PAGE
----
I pivoted my career, as was mentioned several years back. More, I’d say more concentrated or a heavier focus in digital marketing and also Amazon specifically, you know, seller central, because that’s really where one, that’s where a lot of the revenue concentration for e-commerce was. Now starting to go and to.
In my world, my traditional world, where I was playing as a sales and marketing executive. More and more revenue was being transferred out from the retail doors where we have lots of focus into the eCommerce stores, including also a direct to consumer strategy as well. So my three partners all come from large institutional investment banks, and I’ll skirt by it, but it’s important to mention it’s all household banks that they’ve been a part of.
Bank of America, Citibank, Deutsche bank. One of my partners ran a $11 billion hedge fund out of Miami, who was second in command and running the capital markets for them. Not too, not too far from you, Ireland. So our backgrounds are very rich, as you mentioned in the introduction, very rich in investment banking and what we believe this is a premise of who we are and why we exist.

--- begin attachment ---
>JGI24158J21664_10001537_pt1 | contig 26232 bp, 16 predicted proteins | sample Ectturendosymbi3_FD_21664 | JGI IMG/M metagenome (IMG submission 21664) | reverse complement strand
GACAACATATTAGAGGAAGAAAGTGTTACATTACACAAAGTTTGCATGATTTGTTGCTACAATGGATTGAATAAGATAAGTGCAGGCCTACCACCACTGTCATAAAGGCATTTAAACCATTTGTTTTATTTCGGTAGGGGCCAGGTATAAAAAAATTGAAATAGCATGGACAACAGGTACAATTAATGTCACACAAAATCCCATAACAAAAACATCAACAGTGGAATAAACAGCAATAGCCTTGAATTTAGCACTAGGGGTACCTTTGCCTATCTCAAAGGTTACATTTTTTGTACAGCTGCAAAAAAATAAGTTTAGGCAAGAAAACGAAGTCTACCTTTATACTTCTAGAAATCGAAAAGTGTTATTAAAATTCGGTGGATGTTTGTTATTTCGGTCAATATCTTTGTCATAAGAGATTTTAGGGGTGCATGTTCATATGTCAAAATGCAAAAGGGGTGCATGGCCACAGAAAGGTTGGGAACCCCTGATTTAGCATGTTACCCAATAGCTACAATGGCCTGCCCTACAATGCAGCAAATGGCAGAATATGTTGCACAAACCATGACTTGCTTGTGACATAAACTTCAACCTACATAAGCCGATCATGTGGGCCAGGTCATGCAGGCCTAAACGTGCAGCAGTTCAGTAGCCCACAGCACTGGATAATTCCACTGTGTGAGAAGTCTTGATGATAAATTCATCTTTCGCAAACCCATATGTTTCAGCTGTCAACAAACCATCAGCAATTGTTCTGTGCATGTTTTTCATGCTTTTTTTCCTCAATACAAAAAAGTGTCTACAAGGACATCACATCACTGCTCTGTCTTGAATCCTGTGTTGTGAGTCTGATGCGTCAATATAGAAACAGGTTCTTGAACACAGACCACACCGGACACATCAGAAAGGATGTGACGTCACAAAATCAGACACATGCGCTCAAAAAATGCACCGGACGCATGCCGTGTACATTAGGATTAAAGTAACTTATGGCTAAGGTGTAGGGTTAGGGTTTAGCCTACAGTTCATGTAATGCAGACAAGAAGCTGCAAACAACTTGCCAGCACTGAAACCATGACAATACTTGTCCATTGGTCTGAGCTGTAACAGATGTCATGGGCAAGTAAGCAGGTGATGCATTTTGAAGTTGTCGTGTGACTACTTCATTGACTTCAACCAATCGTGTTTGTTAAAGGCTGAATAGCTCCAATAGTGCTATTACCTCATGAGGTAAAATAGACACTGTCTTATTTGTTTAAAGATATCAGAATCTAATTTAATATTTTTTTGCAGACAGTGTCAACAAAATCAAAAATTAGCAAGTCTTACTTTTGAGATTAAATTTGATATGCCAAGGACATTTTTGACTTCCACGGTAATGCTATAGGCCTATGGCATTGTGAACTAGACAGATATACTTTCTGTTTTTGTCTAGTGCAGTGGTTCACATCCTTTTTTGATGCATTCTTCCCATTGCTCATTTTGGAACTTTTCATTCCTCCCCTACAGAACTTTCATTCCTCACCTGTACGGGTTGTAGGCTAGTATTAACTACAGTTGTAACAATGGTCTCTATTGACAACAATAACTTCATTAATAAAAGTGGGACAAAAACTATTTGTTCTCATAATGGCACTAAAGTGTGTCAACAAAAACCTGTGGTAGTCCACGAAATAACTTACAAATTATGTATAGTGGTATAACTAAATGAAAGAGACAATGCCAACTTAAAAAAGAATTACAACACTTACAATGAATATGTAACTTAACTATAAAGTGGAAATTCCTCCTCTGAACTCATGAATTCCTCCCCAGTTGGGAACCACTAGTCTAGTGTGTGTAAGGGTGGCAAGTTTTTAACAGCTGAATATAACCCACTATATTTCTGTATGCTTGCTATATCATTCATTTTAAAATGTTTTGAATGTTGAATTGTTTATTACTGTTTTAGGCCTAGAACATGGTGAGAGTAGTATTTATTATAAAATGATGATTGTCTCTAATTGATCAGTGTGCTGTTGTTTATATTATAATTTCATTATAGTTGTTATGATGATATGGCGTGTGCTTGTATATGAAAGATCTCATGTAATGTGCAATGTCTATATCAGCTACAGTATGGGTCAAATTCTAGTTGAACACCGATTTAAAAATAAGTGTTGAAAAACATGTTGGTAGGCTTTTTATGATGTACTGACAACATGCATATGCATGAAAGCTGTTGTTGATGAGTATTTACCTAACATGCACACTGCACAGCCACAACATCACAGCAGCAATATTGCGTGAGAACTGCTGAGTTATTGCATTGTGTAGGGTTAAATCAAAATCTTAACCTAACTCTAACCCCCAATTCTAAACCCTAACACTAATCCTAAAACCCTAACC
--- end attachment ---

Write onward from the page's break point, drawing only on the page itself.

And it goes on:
We believe that just because you are a small business owner or you have a company that’s two, three, 4 million plus, we believe that you deserve better. We believe that you deserve an investment banking process that’s going to extrapolate more value and run your business when it comes time to exit through a much more sophisticated and premium process than just settling for what’s currently there, which is a traditional business broker, hands-off passive approach to selling your business.
Arlen: That’s good stuff. And that’s really good to know because there’s a ton of businesses out there, businesses that I deal with on a day to day basis, eCommerce businesses that, you know, when they are thinking about selling or exit planning, and they see a lot of the big guys and the big transactions down, they think a lot of that is unattainable.